KENNEDY SPACE CENTER: Dr. George Ricker from Massachusetts Institute of Technology hosted a media day today for the Transiting Exoplanet Survey Satellite (TESS). The principal investigator explained TESS’s role between the Kepler Space Telescope (Kepler) and the James Webb Space Telescope (Webb).
Dr. Ricker explains that each of TESS’s four cameras will have four of these 20″ CCD detectors. Photo credit: Mary Ellen Jelen / We Report Space
TESS will be launching on a SpaceX Falcon 9 from Cape Canaveral Air Force Station Space Launch Complex 40 in April. The satellite is designed to look for exoplanets that might be suitable for life. While Kepler looked at one small area of the sky, TESS is designed to look in all directions. After launch, TESS will use a lunar assist and three burns to position itself in a 14-day orbit around the Earth. The orbit will bring TESS close to Earth but then out beyond the orbit of the Moon and back.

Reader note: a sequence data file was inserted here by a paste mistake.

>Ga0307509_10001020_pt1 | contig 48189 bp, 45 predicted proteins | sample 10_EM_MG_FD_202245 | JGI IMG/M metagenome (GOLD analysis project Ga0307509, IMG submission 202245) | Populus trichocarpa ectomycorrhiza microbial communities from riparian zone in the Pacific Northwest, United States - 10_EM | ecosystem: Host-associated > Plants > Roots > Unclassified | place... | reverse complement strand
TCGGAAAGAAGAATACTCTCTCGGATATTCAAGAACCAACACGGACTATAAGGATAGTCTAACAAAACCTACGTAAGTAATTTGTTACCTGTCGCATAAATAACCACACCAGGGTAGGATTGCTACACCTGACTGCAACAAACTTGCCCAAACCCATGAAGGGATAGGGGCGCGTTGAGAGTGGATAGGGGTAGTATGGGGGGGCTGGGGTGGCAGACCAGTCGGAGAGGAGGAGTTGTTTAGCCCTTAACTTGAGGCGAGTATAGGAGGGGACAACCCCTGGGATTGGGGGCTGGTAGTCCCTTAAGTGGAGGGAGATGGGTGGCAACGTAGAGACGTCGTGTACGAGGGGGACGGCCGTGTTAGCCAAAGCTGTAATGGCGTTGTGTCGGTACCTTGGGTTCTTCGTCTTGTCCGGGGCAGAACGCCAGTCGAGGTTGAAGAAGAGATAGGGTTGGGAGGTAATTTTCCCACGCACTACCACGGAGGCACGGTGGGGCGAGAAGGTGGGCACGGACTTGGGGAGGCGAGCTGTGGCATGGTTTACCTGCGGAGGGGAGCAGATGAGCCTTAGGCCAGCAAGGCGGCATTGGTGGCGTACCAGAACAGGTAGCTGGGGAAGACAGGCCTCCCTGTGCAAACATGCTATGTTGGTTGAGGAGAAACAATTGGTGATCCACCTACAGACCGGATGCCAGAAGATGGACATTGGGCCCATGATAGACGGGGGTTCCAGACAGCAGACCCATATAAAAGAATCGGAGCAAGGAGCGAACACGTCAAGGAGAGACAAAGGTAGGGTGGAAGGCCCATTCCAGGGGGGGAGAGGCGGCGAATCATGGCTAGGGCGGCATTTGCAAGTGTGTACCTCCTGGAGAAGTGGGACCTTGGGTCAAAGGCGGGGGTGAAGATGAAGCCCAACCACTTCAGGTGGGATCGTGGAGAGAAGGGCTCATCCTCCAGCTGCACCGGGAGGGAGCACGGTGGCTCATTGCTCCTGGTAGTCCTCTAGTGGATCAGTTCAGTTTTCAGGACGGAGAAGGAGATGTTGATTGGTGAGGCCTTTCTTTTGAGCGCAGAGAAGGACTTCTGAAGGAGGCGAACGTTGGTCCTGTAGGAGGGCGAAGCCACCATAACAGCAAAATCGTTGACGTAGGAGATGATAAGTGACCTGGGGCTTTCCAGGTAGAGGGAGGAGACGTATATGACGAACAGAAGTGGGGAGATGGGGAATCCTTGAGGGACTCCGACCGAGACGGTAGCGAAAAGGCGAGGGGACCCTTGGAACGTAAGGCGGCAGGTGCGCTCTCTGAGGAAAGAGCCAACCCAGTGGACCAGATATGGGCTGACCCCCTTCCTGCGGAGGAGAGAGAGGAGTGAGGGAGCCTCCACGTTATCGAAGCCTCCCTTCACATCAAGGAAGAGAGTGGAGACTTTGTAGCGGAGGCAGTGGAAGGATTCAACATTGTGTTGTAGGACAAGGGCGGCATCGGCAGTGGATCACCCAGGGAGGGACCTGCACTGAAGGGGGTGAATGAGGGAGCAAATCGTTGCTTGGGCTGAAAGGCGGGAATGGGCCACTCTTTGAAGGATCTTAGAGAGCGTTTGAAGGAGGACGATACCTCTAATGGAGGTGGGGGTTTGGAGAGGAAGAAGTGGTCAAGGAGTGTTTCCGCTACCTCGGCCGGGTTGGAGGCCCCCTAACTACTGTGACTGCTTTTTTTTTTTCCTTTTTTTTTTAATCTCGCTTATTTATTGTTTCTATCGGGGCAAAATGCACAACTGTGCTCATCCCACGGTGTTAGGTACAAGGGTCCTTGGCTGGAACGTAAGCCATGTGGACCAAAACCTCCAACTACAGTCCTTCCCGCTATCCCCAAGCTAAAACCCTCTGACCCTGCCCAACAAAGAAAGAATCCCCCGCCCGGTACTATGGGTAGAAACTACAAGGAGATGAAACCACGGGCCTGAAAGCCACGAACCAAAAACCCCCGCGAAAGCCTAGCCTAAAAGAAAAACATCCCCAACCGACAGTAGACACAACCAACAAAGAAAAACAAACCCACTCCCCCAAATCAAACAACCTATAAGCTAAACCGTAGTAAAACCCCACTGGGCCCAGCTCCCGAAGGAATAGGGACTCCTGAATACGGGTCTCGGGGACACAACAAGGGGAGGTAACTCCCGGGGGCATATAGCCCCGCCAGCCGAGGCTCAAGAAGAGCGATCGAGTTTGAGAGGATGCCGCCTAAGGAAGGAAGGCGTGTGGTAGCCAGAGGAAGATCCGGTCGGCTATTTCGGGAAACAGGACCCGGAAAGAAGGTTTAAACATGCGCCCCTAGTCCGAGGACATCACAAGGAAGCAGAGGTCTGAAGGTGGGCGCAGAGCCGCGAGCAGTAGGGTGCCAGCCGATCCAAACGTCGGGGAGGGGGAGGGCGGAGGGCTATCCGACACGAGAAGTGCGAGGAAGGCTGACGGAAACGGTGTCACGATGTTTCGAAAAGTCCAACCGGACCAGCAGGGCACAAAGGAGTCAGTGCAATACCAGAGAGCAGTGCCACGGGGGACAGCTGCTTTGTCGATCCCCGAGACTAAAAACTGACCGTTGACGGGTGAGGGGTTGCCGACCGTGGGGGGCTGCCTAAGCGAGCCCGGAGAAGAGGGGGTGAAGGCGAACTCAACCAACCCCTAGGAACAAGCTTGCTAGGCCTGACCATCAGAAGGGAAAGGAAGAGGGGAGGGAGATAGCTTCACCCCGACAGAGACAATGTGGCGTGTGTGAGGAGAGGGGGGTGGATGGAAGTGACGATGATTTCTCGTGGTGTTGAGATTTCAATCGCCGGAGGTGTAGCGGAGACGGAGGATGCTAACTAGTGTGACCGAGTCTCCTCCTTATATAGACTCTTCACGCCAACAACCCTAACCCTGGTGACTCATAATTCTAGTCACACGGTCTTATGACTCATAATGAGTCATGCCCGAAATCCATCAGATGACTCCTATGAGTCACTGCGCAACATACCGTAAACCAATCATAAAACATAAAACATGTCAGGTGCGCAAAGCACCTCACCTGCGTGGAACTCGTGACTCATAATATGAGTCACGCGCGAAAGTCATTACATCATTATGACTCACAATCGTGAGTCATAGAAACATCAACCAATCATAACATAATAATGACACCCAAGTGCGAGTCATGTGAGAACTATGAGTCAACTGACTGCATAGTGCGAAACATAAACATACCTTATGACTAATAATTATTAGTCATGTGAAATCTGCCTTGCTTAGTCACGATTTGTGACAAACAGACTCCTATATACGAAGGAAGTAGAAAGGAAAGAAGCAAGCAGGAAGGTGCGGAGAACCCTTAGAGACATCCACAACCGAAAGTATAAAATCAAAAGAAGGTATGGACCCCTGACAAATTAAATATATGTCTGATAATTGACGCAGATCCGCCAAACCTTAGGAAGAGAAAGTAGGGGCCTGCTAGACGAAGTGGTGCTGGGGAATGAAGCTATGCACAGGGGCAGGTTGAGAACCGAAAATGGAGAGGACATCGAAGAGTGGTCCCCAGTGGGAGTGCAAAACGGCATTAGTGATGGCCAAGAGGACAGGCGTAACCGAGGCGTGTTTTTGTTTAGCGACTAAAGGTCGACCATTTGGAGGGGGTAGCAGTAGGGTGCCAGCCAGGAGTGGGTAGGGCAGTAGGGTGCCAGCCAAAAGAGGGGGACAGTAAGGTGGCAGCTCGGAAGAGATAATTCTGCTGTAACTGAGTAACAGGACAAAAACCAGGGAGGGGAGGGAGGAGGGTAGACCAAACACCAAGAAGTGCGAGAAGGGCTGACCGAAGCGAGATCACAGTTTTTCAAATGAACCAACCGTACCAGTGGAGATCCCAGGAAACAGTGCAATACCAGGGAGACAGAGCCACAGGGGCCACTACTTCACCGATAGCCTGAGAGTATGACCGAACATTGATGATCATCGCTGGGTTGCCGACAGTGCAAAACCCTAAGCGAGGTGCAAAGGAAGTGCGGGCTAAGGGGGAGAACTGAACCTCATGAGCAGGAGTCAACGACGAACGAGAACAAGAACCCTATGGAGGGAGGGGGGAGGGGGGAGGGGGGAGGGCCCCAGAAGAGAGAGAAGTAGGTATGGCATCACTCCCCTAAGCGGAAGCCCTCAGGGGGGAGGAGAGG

Trying to Detect a Planet Transiting in Front of a Distant Star
Backyard astronomers might have tried to capture a few frames of the planet Mercury passing in front of the sun. TESS is trying to do the same ...